The Trials and Tribulations of Technology in the Classroom

BY Shelby King 7/11/17 6:24 AM

I recently had the opportunity to sit through a professional development class we hosted for a local school at the SparkFun office. While I was listening in, one thing that was brought up really stuck with me and got me thinking. One of the teachers in the class mentioned that she was hesitant to teach STEM in her classroom because she didn’t like the idea of adding more technology to the lives of her students. She wanted her students to read more or go play outside.

Playing Outside vs. Teaching Electronics

My initial instinct was that the teacher was right. We live in a society today where toddlers know how to work an iPad, students have to complete most of their assignments online...and don’t even get me started on social media! However, as the session continued, my thoughts soon changed.

I agree that technology is taking over our youth. When I was a kid, I used to play in the creek catching frogs until dinner time — but times are changing. I think we all need to realize that our future is technology, and our youths are just channeling their inner genius!  

Instead of worrying about how much technology kids are using, we should be worrying about what they are gaining from that experience. Just because the world is different from the one we grew up in doesn’t mean we should be afraid of it.

Playing outside is as much about learning to get along with others as it is about learning to overcome challenges and finding our inner creativity. Don’t get me wrong; I still think it is important for kids to have the chance to read a book or run around outside, but it’s also important for them to learn the skills that are going to be necessary for life in the future.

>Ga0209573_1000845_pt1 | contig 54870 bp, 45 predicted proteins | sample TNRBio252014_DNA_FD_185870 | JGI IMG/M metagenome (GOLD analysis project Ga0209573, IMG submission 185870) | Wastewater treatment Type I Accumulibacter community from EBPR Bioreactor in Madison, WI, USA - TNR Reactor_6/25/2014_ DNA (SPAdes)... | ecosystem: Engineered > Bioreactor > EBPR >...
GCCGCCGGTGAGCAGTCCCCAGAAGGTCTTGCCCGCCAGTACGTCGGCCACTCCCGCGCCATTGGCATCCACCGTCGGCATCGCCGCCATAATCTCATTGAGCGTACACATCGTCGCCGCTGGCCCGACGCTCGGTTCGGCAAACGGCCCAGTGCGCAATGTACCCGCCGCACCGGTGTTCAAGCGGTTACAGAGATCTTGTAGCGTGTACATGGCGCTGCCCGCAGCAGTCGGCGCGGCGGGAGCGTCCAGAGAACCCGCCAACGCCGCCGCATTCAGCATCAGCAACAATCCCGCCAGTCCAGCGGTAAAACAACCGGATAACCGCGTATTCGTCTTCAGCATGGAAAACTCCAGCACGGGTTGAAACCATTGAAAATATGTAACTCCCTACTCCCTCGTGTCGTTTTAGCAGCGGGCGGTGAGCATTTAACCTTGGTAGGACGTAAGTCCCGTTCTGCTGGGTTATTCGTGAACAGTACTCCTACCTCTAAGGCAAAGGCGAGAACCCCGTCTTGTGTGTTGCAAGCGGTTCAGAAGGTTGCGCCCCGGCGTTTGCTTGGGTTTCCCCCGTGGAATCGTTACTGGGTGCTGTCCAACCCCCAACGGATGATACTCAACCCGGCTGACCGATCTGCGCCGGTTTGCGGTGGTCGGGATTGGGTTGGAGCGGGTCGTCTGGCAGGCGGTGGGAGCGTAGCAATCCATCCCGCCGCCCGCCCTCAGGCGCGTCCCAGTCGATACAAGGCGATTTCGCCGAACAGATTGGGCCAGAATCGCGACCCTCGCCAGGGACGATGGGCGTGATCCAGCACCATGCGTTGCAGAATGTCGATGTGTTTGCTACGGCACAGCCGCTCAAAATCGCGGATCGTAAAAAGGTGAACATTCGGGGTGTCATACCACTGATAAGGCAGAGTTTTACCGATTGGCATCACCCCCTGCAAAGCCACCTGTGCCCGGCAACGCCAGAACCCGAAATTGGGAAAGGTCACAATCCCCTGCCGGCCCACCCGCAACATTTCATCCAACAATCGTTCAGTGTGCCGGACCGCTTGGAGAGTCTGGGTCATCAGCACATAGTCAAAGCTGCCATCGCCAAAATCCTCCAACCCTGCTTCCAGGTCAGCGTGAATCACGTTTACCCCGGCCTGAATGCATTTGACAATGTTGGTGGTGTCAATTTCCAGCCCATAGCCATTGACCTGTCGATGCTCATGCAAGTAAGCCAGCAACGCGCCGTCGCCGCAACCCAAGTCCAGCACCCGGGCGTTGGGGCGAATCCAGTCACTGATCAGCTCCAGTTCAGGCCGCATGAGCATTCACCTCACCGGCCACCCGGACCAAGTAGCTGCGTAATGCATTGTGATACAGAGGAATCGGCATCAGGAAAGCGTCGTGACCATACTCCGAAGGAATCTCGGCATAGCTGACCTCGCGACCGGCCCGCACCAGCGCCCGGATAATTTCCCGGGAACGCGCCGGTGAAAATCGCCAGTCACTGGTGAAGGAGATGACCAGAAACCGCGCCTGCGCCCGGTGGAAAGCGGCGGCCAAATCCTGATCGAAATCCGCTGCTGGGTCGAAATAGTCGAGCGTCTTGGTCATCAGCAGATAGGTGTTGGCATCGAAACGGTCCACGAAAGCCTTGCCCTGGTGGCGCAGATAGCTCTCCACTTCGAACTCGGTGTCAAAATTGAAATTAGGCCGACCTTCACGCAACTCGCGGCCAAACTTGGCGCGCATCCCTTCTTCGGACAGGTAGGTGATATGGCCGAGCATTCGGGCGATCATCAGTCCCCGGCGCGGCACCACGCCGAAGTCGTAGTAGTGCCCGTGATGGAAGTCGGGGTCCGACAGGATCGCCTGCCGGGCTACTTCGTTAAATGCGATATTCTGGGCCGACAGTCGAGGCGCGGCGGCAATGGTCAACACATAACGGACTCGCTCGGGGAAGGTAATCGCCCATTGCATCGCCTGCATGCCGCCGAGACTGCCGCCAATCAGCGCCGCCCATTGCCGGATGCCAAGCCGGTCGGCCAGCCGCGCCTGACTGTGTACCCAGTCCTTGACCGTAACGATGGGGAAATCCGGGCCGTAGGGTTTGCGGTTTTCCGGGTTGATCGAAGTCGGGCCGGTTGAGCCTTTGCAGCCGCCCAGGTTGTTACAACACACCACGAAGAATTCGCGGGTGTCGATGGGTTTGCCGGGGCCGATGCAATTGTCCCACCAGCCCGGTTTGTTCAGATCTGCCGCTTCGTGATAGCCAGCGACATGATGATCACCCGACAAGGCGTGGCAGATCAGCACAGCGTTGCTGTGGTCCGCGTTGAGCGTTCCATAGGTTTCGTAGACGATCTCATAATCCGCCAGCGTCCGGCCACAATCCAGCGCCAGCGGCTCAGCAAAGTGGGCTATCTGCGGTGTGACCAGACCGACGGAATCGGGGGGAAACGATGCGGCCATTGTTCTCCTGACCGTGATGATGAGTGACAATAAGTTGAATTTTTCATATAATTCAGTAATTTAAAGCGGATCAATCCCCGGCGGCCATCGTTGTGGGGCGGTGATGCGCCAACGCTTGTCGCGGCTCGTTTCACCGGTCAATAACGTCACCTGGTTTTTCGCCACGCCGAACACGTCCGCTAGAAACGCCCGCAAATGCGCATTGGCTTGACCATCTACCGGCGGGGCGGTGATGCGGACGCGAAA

problem solving circuits

What is often missed in the debate between being outside and using technology are the challenges that kids encounter when using technology and the joy they find in solving a problem. Learning electronics and coding is all about problem solving, creativity and teamwork. From the challenges students face when they can’t figure out the error in their code to the collaboration between students working toward a common goal, to the all-consuming joy they feel when they finally solve the problem and figure out what was wrong — there are so many valuable learning moments that grow both the emotional and social well-being of our children.

Teaching electronics and coding creates an environment that encourages error — one where searching YouTube for help is acceptable, and being wrong can also be right. This environment leads to deeper learning than just reading a book or listening to a lecture.

The Definition of a Circuit

For example, according to Wikipedia (and many other sources), the definition of a circuit is “a model of computation in which input values proceed through a sequence of gates, each of which computes a function.”

After reading that, do you have a better understanding of what a circuit is? I know I kind of get it, but not really. Now, try using that definition to teach a 10-year-old what a circuit is. It won’t be easy.

Instead of using a “textbook” definition, why not try making the concept come to life using copper tape, LEDs and a battery? Seriously, that’s all it takes to make a circuit. (Technically, you can make one with just an LED and a battery, but it’s nowhere near as fun or interesting.) Go over each part of the paper circuit, discuss what happens if the circuit isn’t complete and have students make their own. Then, watch the excitement on their faces as they watch the LED light up. If you watch long enough, some students may even begin asking questions and experimenting with their circuit.

The Importance of Hands-On Learning

Watching students explore the trials and tribulations of creating a circuit is where things get really interesting. They will learn so much more by making a circuit  themselves than they ever would from reading about what a circuit is and how it works.

And that is why it’s important not to get caught up worrying about how much screen time students are already getting, or whether they are able to spend enough time outside. Because, at its core, hands-on learning is almost the same thing as playing outside. It’s the time when we all get to try new things and practice problem solving in a safe environment where it’s OK to ask questions and to fail, as long as we keep trying.

Have you faced challenges with using technology in the classroom? How did you overcome them? We want to hear from you in the comments below!

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